Our Impact

Researcher holding brown mouse
Wednesday, April 26, 2017 New Mouse Model Aims to Find Novel Therapies to Prevent Chronic Lung Transplant Rejection
A team of U-M researchers has developed a novel mouse lung transplant model of chronic rejection to test if two new therapeutic treatments would decrease the scarring process in lung transplant patients.
Researcher examines white germ-free mouse
Wednesday, April 26, 2017 New Mice Study Shows Gut Bacteria May Protect Newborns Against Infections
Why do so many babies fall victim to infections that invade the gut but others don't? Research in germ-free mice yields important clues.
Researcher holding black mouse
Tuesday, February 28, 2017 Germ-Free Mice Study Shows Importance of High-Fiber Diet in Protecting Against Infection
Using U-M's germ-free mouse facility and advanced genetic techniques, an international team of researchers studied the impact of diets with different fiber content -- and those with no fiber. The findings show the importance of eating natural fiber to protect the digestive tract's vital mucus barrier.
Researcher donning personal protective equipment holds small black mouse
Sunday, February 5, 2017 New Mouse Model Leads to a Surprising Discovery that Sheds Light on Metaplastic Breast Cancer
For more than a decade, Celina Kleer, M.D., Harold A. Oberman Collegiate Professor of Pathology and director of the Breast Pathology Program at the U-M Cancer Center, has been studying how a poorly understood protein called CCN6 affects breast cancer. To learn more about its role in breast cancer development, Kleer's lab designed a special mouse model that deleted CCN6 from the mammary gland in mice, which allowed the team to study effects specific to the loss of the protein. The results, recently published in Oncogene, have revealed a key genetic driver for a rare form of metaplastic breast cancer.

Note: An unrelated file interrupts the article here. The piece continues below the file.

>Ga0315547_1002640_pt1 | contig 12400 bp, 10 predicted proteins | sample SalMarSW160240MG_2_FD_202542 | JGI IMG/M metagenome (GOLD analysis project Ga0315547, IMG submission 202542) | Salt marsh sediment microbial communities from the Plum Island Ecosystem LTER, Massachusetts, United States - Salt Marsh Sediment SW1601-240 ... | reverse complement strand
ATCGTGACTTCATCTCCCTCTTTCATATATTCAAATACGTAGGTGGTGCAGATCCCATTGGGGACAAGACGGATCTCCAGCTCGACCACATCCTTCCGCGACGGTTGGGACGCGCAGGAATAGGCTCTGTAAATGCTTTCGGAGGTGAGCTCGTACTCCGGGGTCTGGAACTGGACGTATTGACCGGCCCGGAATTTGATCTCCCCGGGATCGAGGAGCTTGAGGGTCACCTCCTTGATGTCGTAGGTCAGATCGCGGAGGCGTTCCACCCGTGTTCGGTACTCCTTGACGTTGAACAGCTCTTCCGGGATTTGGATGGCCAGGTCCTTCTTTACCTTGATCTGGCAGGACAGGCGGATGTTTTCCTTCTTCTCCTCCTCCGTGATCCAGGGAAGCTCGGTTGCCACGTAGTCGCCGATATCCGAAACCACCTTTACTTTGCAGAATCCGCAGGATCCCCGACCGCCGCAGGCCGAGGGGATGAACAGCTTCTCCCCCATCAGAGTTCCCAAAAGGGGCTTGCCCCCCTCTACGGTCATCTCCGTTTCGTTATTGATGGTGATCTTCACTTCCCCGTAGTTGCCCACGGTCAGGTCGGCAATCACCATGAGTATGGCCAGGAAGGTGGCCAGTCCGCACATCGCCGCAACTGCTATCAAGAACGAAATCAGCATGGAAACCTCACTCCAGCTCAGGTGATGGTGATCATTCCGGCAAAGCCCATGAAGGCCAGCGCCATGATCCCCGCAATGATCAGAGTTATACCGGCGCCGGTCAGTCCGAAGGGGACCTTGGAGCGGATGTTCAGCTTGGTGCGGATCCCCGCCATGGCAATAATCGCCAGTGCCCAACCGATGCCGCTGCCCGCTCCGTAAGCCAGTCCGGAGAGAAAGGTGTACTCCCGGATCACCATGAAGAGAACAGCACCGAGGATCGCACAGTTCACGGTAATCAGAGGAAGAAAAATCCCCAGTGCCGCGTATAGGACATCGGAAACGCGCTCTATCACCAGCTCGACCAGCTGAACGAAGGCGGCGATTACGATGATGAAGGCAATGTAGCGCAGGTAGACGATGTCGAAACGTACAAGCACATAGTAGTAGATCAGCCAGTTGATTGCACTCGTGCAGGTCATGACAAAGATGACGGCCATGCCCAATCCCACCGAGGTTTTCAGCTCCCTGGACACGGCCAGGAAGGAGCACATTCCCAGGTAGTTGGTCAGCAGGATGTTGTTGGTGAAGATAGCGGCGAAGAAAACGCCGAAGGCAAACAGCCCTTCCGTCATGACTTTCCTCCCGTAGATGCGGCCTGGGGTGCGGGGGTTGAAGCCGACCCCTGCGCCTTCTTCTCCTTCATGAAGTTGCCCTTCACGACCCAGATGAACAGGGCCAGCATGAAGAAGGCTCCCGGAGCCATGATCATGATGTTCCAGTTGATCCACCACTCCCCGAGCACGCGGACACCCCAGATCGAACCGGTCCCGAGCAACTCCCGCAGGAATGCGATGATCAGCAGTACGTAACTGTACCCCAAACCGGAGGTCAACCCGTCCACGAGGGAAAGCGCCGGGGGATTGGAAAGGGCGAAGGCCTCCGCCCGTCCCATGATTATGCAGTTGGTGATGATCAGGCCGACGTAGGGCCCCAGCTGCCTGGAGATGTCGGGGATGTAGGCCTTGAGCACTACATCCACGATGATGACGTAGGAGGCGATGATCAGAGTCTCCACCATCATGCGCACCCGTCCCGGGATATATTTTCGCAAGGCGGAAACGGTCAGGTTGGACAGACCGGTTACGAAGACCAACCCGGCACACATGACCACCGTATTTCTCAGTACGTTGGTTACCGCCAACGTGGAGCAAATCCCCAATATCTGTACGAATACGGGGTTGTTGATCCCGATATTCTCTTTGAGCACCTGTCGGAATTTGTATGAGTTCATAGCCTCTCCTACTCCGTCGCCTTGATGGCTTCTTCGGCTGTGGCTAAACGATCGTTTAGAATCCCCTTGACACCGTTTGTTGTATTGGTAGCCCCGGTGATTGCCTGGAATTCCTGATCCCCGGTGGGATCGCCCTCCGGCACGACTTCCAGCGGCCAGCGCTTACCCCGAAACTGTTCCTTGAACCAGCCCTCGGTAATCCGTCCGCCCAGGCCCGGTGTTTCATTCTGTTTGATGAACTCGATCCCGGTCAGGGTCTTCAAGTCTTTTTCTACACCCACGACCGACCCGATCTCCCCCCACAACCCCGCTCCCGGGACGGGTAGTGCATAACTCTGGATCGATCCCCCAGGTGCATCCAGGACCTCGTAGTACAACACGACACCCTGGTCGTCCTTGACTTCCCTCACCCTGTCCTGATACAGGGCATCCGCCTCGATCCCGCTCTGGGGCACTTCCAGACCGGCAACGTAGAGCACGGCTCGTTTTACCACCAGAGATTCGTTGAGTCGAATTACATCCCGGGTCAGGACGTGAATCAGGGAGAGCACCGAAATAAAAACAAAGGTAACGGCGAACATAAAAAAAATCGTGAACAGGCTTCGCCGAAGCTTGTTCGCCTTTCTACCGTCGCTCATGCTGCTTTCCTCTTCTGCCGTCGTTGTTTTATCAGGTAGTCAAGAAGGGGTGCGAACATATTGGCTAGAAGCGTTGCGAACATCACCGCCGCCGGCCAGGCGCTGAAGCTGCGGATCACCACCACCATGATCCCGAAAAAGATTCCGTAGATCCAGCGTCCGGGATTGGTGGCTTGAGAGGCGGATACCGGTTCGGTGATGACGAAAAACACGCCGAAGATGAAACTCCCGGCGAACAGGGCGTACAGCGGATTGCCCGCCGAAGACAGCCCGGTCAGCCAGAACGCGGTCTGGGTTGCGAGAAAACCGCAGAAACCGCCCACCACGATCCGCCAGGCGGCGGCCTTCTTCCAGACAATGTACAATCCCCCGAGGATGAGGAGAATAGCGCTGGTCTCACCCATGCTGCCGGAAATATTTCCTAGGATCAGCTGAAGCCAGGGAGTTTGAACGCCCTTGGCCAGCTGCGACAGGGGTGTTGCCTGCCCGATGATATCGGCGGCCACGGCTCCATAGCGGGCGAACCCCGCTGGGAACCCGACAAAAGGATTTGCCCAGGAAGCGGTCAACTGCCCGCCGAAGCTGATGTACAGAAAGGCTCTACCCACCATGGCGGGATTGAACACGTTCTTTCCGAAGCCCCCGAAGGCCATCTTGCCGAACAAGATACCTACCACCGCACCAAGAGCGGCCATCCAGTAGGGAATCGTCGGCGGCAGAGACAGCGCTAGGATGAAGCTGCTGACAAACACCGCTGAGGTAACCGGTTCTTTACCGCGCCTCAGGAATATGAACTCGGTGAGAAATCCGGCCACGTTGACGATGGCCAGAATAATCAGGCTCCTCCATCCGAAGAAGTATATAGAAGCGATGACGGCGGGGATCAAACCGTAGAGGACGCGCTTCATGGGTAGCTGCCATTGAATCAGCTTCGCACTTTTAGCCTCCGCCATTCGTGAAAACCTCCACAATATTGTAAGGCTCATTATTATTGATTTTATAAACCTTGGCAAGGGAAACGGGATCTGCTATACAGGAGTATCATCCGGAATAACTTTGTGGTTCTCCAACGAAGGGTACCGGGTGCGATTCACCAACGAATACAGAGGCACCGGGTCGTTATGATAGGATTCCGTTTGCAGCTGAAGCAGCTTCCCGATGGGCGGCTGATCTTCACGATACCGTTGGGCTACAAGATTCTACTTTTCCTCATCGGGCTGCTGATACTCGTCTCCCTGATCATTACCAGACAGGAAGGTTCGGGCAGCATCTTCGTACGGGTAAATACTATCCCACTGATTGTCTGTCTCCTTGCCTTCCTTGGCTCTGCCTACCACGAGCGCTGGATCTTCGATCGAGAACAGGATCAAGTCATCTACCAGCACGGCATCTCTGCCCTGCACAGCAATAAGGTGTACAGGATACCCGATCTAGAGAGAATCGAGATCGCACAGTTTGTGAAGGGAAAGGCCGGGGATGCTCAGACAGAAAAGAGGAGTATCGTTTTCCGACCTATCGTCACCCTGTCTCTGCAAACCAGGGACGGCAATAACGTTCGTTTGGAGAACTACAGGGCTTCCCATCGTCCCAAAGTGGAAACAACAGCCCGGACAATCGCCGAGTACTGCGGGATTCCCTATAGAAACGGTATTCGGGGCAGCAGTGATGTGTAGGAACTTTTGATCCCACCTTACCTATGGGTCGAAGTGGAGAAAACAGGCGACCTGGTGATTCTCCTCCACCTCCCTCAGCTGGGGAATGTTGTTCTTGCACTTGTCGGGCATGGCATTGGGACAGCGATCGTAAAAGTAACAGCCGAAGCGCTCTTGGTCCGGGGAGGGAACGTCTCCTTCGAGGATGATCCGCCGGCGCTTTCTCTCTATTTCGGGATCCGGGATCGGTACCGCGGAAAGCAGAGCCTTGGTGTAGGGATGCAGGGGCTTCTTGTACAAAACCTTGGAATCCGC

Rats being studied in laboratory
Monday, December 12, 2016 U-M Researchers Share Rat Model with Scholars Worldwide
It's a pretty obvious connection - those who exercise more often are less susceptible to disease. But how exactly does a man’s aerobic capacity affect his chances of suffering a spontaneous heart attack? And how does a woman’s running ability impact her brain function? U-M researchers have developed a unique rat model that provides scientists worldwide with a significant resource to study how exercise endurance capacity correlates with disease risks.
White rat being held by laboratory animal technician
Monday, December 12, 2016 Genetic Markers That Influence Addiction Discovered in Rat Study
Who gets hooked on drugs and who stays clean? New research, conducted in rats, identifies genetic markers that influence addiction.
Images of an MRI brain scan
Monday, December 12, 2016 Novel Mouse Model Offers Hope for Fighting Children's Brain Tumors
Children with brain tumors have had limited treatment options in the past compared with adults. A novel research model, developed in mice at U-M, will make it easier and faster to test new treatments.
Dr. Robert Bartlett holds ECMO medical device
Friday, December 9, 2016 Life-Saving ECMO Device Made Possible By Sheep Research
It was thought to be strange and risky in the 1970s, but research with sheep paved the way to a new machine that gave critically-ill patients with failing hearts and lungs a chance for their organs to rest and repair themselves. To date: 50,000 patients treated; more than 2,000 of them right here at U-M, and thousands of lives saved.
Pink zebrafish in fish tank
Friday, December 9, 2016 Regenerative Properties of Zebrafish Used for Treating Blinding Eye Diseases
U-M researchers are using the regenerative properties of zebrafish to develop novel strategies for treating blinding eye diseases.
illustration showing human pancreas
Friday, December 9, 2016 Mouse Study Shines a Light on Pancreatic Insulin
Scientists and doctors have long wanted to know how much insulin a person has, but haven't been able to know the exact amount without physically removing the pancreas from a deceased patient for review. But a new study in the journal Diabetes details how a group of researchers was finally able to visualize stored insulin in the pancreas of a living creature -- in this case, a mouse.